Get this book of images by Michael O'Brien and Poems by Tom Waits and understand that there's a whole step up in the art of photography beyond us geeks that write blogs and use 50 flashes to show off.
I guess it's easy to lose track of what you got into photography for. We let clients side track us and we let trends corrupt the way we really should be shooting. I'm as guilty as everyone else. But it doesn't feel so bad until someone with a laser focus and a gift for digging in and shooting the hard stuff comes along and rubs our faces in it. Then all of a sudden a book about LED's or a trip around the country flashing the rubes doesn't seem like such an incredible deal. That's not to say that Michael is the type to rub anyone's nose in anything. As far as I can tell the man is a saint.
Michael O'Brien spent four long years meeting the homeless people he photographed (with dignity) for this book. He didn't do it because he was sponsored by an equipment manufacturer. He didn't do it for the money (there rarely is any in art books...). And he didn't do it as a way to claw into "social media" and show off. He did it because no one else was doing it and he felt that these were faces that comfortable people needed to see. We needed to understand a different and pervasive reality outside our limited suburban comfort zones.
He did the book in concert with the singer and poet, Tom Waits. It's out. It's there now. And since UT Press subsidized some of the production you'll be getting a book for $40 that would have cost closer to $70 if produced by one of the bigger, for profit publishers.
I talked to Michael today and he told me he was surprised to find that the final printed work was as good as the original prints he made.
The images were done with a 4x5 view camera and on Polaroid materials. Check this book out and you'll understand why the world still needs photographers who care less about booking the next workshop or shooting trendy slop for a blog that's peppered with affiliate advertising. We need them because they are the "bar." And every time they raise it they make everyone think harder. And hopefully, work better.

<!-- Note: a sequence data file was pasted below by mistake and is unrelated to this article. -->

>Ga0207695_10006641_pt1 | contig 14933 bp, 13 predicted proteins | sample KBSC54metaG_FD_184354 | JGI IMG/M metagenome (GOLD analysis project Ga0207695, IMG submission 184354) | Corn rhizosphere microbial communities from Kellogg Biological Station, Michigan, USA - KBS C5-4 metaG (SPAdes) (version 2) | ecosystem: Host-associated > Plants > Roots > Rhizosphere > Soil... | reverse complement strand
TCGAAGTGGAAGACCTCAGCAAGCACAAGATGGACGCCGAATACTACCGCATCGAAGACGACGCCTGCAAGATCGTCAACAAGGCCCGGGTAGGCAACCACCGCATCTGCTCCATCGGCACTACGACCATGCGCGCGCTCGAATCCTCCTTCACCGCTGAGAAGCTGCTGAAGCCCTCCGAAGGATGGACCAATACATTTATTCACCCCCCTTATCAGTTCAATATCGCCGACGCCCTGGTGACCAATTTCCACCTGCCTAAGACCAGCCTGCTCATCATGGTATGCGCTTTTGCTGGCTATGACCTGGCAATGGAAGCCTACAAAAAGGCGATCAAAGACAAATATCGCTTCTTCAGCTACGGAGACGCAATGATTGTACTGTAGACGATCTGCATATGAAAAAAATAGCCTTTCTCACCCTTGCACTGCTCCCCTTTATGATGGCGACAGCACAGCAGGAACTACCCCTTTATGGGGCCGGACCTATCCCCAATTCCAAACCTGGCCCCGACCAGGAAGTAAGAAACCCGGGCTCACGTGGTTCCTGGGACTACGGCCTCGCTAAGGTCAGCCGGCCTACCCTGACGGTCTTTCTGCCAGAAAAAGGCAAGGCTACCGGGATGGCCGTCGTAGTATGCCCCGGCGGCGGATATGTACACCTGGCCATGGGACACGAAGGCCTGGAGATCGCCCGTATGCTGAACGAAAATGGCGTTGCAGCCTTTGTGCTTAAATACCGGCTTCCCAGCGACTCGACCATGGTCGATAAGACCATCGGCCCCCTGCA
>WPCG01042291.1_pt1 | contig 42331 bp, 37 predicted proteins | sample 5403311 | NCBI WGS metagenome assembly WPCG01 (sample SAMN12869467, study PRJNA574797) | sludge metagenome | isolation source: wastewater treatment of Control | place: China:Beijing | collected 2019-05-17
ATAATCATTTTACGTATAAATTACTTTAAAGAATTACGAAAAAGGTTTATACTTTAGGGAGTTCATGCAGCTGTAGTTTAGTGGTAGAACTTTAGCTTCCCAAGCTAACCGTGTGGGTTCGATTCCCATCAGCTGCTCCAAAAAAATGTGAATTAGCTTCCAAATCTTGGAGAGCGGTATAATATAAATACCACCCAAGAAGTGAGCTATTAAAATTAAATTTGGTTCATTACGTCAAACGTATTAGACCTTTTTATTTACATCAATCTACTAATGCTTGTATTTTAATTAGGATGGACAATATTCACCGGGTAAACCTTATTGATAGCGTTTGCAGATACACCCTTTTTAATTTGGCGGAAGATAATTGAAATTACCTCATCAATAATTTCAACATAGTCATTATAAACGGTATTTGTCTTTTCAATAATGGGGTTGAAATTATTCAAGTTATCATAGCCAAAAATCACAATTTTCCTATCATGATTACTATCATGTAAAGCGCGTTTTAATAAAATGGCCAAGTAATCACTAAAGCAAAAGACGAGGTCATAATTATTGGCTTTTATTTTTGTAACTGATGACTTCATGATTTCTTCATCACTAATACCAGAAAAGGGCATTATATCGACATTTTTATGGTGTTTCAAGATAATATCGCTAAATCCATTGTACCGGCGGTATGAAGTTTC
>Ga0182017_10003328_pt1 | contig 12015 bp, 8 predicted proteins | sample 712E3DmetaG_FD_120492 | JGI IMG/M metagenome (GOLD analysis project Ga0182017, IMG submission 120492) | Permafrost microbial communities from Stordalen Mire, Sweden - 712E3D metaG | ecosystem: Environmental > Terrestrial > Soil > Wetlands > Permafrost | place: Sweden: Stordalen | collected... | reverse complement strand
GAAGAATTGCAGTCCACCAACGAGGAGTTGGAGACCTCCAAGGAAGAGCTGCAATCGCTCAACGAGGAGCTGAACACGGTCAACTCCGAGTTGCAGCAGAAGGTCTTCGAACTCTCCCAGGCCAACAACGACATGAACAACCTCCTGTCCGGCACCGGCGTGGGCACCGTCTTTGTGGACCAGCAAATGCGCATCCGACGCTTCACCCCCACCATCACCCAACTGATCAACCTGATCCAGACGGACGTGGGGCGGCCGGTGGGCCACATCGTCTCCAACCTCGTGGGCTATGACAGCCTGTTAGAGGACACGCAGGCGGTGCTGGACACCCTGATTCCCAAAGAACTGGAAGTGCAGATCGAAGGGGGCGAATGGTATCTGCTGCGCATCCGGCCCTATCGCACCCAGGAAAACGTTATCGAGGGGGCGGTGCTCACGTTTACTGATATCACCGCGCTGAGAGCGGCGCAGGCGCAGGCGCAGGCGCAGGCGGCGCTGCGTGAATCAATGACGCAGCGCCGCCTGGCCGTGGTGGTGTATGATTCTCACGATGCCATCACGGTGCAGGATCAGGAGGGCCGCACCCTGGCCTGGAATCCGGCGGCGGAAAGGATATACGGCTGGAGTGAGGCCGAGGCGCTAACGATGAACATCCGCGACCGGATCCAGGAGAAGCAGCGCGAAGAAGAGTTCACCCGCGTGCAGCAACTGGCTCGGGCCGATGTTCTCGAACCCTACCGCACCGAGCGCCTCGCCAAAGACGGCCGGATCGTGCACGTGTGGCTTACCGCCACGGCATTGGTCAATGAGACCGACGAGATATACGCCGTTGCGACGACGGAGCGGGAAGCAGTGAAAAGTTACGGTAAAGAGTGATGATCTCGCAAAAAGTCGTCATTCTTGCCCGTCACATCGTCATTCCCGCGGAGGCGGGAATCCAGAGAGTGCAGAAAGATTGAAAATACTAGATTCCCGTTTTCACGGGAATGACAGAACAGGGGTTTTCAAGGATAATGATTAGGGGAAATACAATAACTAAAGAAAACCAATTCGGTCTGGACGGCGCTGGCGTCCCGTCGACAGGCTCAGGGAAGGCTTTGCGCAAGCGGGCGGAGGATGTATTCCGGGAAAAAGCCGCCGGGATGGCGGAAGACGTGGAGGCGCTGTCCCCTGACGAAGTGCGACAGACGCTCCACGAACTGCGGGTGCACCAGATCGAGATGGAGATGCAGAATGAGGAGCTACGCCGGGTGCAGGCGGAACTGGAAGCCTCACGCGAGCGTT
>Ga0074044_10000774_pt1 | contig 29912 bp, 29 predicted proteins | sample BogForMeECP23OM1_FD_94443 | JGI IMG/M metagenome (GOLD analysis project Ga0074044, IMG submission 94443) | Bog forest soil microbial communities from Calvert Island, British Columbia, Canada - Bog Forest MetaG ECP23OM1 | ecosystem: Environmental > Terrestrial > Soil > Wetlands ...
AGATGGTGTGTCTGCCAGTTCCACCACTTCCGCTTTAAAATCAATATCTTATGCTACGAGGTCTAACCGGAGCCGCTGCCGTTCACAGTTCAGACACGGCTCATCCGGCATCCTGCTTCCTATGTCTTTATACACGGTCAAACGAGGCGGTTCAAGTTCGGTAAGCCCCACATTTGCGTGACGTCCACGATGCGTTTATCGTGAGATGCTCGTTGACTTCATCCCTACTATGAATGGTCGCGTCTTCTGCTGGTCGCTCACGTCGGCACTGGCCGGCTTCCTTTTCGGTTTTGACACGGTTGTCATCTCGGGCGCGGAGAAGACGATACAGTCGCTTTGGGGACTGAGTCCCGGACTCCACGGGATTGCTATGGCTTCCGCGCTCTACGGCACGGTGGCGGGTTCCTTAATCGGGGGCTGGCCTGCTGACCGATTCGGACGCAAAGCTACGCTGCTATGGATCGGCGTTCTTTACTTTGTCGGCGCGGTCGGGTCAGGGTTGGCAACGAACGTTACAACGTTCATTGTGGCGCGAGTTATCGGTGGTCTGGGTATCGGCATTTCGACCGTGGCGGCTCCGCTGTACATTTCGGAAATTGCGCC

About a week and a half ago I posted a blog about photographing actors for an upcoming Zach Scott Theatre play. Here's the link: http://visualsciencelab.blogspot.com/2011/03/cant-get-enough-of-those-crazy-leds.html. I showed you the "behind the scenes" raw images that I shot of each actor. Some were accented from one side and some on the other. They were all shot against white.
I thought it would be fun and instructive (and a good way to procrastinate) to show you how the designer, Rona, put all the photos together for the promotional postcard. The combination is much more powerful that the photos individually. Having a client that does good design work and uses photography well is especially good when they add in two other things: A big bold credit line coupled with distribution to 20,000 carefully selected trend makers in the community.
You'll probably remember that I shot all the images with the antiquated Canon 1dmk2n cameras and a Zeiss 50mm lens. You can see that, given the size this will ultimately be used, that we didn't need any more pixels than what we had and that the workflow was quicker and smoother with the smaller files.
Tonight I'm going over to the theater to photograph the dress rehearsal. It's a long play. Nearly 3 hours. There are two intermissions. There's a lot to shoot. I'm told that the set is pretty cool and I already know the cast is great.
Tonight I'm thinking of shooting a one lens/one camera system. Make it as easy on myself as possible, commensurate with good results....
So I'm leaning toward the Canon 5Dmk2 with the 24-105mm f4 L lens. I'm taking the 7D along as well and if the play is such that I need more reach I'll go with that body instead. For documentation, where expression and timing is more important than ultimate technical quality, I trust both cameras up to 3200 ISO. The reach will be the determiner. Just to hedge my bets I'll stick the 70-200 f4L in the bag, as well. You never know when you might really want to "reach out and touch someone" with your lens..."